The whole concept of God is a hard one. We heard these parents talking during the HomeBuilders group, and this little boy, who is thinking, "Well, God is everywhere, so we're driving on God." It's hard for a three-year-old, a five-year-old, to get his arms around the fact that God is everywhere, that He is invisible. These are hard concepts, and I wanted to try to give parents some practical ways to pass that information along to their children.
Dennis: Yes, I wanted to ask you about that, because in your HomeBuilders you have six sessions. And the first one is "Getting to Know God." So you're actually guiding the parents into a clearer understanding of who they know God to be?
Bob: Well, I want them to understand the process by which we get to know God. You know, cultivating a relationship with anybody involves time – spending time together, getting to know another person. Well, how do we do that with the God of the Universe? I wanted to walk parents through an understanding of how you build a relationship with God; how you get to know Him. It's really not that different than how we cultivate any kind of a human relationship. We get to know God by spending time with Him in His Word; spending time with Him in prayer; and I wanted parents to understand that process and then be able to share that whole idea with their children.
Dennis: And you provide, in your HomeBuilders parents' Bible study, five simple way that we know God. First of all, through creation; secondly, through the Bible; third, through His attributes – that's the description of what God's like, who he's like; fourth, we learn about God through Jesus Christ. He became flesh and dwelt among us.
Bob: He is the visible image of the invisible God.
Dennis: There you go, and then the last session is all about responding to God, once you know who He is.
Bob: Mm-hm, because we're not just called upon to know who He is but to have relationship with Him. So how are we to relate to Him, and the Scripture is pretty clear that we are to love Him, and we are to fear Him, and we are to obey Him, and that's what our relationship with Him ought to look like. At the end of each of these sessions for parents, I tried to design an activity that a family could do together to take the information that the parents have talked about and take it home and do this activity with your children.
Dennis: Kind of a Family Night?
Bob: A Family Night, a family devotion, something that you could do together so that not only would you understand the concept better but you could pass that information along to your children.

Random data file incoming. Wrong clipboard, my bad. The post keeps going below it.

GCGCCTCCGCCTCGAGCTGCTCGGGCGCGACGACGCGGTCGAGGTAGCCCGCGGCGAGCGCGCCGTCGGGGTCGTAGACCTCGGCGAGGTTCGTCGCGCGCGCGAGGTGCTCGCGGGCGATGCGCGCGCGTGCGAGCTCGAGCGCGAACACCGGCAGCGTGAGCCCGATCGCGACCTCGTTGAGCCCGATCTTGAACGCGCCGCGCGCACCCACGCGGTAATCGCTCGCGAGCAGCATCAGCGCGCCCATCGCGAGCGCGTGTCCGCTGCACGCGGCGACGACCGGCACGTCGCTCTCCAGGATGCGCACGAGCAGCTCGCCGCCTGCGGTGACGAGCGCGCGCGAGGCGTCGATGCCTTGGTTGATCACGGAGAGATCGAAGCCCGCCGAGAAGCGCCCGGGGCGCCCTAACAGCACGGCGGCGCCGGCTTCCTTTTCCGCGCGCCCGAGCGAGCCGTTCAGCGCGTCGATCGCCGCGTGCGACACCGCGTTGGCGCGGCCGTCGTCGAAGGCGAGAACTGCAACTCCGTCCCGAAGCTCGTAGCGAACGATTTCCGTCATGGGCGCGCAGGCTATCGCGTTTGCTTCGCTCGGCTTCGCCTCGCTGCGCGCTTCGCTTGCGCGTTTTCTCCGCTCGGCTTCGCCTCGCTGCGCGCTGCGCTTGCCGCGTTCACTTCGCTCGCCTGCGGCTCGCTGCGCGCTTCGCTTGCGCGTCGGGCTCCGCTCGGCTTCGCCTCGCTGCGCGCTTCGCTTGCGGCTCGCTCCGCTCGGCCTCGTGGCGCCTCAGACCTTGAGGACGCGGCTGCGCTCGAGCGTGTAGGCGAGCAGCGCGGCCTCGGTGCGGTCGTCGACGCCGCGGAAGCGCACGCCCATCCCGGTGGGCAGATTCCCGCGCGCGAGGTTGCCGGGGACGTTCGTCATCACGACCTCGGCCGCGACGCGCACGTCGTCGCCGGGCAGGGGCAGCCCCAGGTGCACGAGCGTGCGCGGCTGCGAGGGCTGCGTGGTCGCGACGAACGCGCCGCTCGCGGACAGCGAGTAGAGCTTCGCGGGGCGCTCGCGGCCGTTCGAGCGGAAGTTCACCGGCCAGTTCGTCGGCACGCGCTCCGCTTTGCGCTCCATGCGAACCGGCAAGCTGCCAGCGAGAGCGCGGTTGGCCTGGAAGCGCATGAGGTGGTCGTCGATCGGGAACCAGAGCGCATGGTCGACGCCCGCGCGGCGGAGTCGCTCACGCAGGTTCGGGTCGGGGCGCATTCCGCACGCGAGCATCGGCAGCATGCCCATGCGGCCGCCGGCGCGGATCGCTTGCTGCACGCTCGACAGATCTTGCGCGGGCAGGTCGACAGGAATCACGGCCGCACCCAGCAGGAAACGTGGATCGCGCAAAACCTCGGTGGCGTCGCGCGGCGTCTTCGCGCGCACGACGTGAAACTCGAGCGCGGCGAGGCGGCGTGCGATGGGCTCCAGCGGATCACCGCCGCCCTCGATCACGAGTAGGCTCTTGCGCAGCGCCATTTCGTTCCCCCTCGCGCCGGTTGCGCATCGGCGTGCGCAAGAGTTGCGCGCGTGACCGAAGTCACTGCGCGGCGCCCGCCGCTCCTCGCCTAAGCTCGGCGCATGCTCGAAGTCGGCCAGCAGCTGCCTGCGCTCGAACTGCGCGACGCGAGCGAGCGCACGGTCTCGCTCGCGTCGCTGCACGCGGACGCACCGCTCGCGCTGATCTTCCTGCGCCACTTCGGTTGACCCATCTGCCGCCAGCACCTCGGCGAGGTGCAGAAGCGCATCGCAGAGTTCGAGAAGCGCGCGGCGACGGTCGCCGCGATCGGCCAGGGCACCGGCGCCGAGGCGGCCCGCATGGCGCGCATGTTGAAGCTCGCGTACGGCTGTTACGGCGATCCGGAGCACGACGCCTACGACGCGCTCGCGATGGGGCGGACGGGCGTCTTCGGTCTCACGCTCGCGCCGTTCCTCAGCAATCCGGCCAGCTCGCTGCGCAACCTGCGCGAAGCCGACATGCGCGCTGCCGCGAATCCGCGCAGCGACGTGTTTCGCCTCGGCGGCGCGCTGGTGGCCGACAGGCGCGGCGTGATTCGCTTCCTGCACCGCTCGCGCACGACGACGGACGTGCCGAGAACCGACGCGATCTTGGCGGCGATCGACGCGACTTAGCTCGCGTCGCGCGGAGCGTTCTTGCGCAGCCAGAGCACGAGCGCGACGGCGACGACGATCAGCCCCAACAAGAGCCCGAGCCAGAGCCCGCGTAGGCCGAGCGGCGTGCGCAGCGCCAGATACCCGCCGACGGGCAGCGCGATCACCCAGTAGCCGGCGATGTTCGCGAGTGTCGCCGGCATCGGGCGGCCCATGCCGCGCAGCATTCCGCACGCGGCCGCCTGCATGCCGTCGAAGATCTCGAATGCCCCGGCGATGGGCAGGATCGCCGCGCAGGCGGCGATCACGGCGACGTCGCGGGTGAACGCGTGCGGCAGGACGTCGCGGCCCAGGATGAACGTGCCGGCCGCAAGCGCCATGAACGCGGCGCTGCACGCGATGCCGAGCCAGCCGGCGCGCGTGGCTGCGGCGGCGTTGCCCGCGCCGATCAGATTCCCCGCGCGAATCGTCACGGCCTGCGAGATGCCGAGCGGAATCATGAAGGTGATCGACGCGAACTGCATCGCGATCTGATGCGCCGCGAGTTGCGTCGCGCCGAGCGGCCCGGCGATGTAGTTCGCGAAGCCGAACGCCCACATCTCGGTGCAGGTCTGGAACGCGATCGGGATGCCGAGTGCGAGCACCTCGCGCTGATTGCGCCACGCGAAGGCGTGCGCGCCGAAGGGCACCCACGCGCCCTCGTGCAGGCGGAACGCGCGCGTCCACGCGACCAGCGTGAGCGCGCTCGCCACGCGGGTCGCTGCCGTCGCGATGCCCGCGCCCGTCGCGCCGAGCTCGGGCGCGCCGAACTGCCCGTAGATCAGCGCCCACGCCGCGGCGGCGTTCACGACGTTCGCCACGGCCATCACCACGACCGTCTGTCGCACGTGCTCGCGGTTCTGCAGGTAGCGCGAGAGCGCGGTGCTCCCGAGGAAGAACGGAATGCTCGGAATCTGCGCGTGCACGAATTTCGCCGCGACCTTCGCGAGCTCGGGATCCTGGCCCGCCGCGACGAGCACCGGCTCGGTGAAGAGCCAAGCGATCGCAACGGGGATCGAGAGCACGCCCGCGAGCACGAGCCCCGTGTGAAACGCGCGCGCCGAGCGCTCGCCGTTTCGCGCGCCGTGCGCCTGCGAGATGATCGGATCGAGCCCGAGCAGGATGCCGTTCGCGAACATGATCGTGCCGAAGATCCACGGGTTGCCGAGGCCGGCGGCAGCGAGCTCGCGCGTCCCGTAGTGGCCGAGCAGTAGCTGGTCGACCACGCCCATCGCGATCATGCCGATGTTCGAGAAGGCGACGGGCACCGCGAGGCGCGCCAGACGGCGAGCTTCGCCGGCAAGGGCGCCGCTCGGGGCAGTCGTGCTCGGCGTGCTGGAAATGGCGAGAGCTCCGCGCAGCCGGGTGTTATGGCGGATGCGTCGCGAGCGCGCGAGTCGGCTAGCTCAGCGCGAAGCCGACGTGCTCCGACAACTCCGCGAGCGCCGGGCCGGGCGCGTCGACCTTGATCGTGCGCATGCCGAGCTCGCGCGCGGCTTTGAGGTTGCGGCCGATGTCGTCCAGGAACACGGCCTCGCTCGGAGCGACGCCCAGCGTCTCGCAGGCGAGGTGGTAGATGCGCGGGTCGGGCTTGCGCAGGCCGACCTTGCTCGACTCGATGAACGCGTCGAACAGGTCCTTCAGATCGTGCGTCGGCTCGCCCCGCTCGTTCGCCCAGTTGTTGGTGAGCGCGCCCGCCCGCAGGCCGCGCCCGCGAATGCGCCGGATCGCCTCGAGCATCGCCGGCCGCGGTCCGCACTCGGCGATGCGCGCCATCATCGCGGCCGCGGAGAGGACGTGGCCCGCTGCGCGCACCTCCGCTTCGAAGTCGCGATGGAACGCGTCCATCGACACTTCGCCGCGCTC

Dennis: And you equip parents to be able to do that in a very simple fashion. One of the great questions you asked at the end of the first session is you asked parents to write down the top 10 things or the most primary things that you think are important that your children need to know about God. Okay?
Bob: I've got a top 10 list here, and if you're going to pass along information to your kids about God, what are the things they need to know?
Dennis: How would you answer that question for you and Mary Ann?
Bob: Well, I think there are attributes that you're going to talk about throughout the study. For example, you need to know that God is omniscient; that He knows everything. And you need to know that because it gives you confidence for the future; it helps you understand that there is not a detail in your life that has slipped by. You need to know that God is omnipotent; He is all-powerful. There is nothing that God can't do. Again, it gives you a great source of hope. You need to know that God is everywhere, and, as David said, "Where can I run from your spirit?" You know, "If I go to the top of the mountain, you're there; if I go to the depth of hell, you are there."
Dennis: Okay, so you have three characteristics of who God is – His power, His presence, and that He knows everything. How does knowing those things about who God is and wanting to teach that about who God is, affect your parenting as you raise your children?
Bob: Well, first of all, the confidence that we have to know that God knows everything – I know that when I'm lacking in wisdom, God has said, "I've got the answers, I know," and that there is nothing that my kids have done that's escaped His view or His understanding. And I want my kids to understand that. I want them to know that God is paying attention to everything that's going on in their life; that He is omnipresent; that when they're hanging out with their friends, and they're facing peer pressure, everything they do, they're doing in front of God, and that He is all powerful, and there are things that I can't do for them, but there is nothing God can't do and won't do that's consistent with His characteristic and with His will.
I've been spending a lot of time recently looking at how God spoke about Himself when He passed in front of Moses. You remember Moses on the mountain says, "Can I see Your glory?" God says, "No, you'd die." He says, "But turn your face to the rock, and I'll let my glory pass behind you," and so Moses does, and Exodus 34, verse 6, says this – "Then the Lord passed by in front of him and proclaimed the Lord, the Lord God, compassionate and gracious, slow to anger, abounding in lovingkindness and truth, who keeps lovingkindness for thousands, who forgives iniquity, transgression and sin, yet he will, by no means, leave the guilty unpunished, visiting the iniquity of fathers on the children and on the grandchildren to the third and the fourth generations."
Well, here is God's description of who He is. Do I want my kids to understand that He is compassionate; that He is gracious; that He is slow to anger; that He abounds in lovingkindness and in truth; that he forgives iniquity and transgression but He will not leave the guilty unpunished? I want them to understand all of that, because I want them to know God.
Dennis: Yes, and if you know who God is, He and His presence will impact your behavior. Barbara, can you think of an illustration with one of our six where the knowledge of God and who God is, the truth about who He is, has impacted maybe the behavior of one of our kids?